San Francisco, CA — A man charged with fatally choking a sexual partner during a 2011 encounter in Buena Vista Park was acquitted of murder today, San Francisco Public Defender Jeff Adachi announced.
Jurors deliberated six days before finding David Munoz Diaz, 25, not guilty of murder, said his attorney, Deputy Public Defender Alex Lilien. Diaz was instead convicted of involuntary manslaughter, a charge that carries a maximum penalty of four years. Diaz has been in custody more than three years awaiting trial.
Jurors convicted Diaz of arson of the property of another, mutilating human remains and misdemeanor destroying evidence.
Charges against Diaz stemmed from the death of Freddy Canul-Arguello, 23, whose body was found in Buena Vista Park June 10, 2011. The two men, friendly acquaintances who enjoyed a previous sexual encounter, had hours earlier run into each other in the Castro and walked to the park to have sex. During the tryst, Diaz reluctantly agreed to choke Canul-Arguello, accidentally asphyxiating him. Frightened and distraught, Diaz placed a recycling bin near the body and lit the contents to signal for help. He then pulled a nearby fire alarm box and made several calls to 911.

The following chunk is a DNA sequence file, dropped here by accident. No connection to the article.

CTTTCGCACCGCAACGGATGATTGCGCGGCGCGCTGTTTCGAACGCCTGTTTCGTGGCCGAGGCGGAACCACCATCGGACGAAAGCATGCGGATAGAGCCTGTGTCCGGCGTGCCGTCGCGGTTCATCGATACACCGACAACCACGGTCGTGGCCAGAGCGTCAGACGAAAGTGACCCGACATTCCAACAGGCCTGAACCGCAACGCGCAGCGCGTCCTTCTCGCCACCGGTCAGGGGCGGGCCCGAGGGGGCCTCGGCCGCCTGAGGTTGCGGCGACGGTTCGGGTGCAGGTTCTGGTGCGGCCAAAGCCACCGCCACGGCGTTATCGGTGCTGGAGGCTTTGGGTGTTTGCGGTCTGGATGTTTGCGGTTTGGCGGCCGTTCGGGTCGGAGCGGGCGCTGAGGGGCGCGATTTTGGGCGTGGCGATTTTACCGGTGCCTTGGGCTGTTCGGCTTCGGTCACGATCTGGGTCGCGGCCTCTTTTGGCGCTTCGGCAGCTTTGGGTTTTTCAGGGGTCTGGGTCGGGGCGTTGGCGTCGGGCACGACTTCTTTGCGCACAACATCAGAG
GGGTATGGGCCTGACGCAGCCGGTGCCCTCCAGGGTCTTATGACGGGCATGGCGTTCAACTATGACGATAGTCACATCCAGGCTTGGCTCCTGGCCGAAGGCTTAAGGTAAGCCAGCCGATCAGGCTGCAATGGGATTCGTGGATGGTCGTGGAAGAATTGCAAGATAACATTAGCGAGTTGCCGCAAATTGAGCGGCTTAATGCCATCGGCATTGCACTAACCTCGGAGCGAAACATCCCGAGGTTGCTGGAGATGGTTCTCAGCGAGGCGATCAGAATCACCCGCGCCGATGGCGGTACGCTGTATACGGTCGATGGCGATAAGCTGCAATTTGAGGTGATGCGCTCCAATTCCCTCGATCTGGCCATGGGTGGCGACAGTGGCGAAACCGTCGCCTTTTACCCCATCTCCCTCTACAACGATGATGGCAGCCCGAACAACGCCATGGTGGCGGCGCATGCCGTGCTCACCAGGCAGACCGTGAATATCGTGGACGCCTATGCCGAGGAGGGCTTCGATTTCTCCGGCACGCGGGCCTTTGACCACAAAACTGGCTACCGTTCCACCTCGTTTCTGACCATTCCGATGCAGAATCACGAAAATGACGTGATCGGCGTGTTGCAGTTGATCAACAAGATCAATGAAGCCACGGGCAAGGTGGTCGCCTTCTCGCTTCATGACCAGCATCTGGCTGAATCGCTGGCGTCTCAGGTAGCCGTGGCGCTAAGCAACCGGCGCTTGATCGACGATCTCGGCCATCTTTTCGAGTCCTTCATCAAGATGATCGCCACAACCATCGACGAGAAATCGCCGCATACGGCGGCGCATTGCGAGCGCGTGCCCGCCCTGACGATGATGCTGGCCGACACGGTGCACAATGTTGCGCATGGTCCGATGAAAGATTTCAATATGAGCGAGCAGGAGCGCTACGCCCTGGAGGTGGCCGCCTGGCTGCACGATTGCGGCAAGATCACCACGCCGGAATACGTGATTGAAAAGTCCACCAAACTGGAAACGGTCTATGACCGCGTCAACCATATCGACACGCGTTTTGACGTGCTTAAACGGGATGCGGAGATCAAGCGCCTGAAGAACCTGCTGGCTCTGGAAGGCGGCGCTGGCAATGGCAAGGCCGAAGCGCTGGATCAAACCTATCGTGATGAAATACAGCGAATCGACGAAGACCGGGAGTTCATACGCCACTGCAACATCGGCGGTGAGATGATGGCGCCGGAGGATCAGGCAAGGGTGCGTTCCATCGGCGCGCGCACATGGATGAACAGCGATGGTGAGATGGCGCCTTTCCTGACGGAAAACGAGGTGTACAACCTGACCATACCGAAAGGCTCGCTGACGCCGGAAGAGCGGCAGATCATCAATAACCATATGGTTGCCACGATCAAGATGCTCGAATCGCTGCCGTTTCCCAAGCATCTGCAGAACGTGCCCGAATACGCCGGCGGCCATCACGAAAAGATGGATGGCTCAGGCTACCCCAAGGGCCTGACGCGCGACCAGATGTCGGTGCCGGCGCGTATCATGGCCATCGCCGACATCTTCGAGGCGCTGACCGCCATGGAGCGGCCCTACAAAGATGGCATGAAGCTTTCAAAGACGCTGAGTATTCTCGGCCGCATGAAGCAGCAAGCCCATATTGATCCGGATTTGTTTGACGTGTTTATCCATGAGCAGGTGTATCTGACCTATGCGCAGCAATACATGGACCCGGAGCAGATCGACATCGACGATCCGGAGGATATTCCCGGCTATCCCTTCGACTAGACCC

“David is a sweet kid who never meant to hurt anyone. I am relieved the jury was able to determine the truth—that Freddy’s death was a terrible, tragic accident.” Lilien said.
During the month-long trial, a friend of Canul-Arguello testified that he confided that he enjoyed being choked during sex. Called by the defense, the medical examiner who conducted the autopsy testified that Canul-Arguello’s injuries were not inconsistent with erotic asphyxia. A medical doctor and instructor at UCSF also took the stand, explaining the sexual practice of choking and “breath play.”
Diaz, a restaurant worker, had no previous criminal history.
Adachi applauded the jurors for carefully considering the testimony and weighing the evidence in the case.
“There was no motive for Mr. Diaz to intentionally harm his friend and no evidence to support a murder charge. Fortunately, his public defender was able to show that Mr. Canul-Arguello’s death was a tragedy but not murder as the prosecutor claimed,” Adachi said.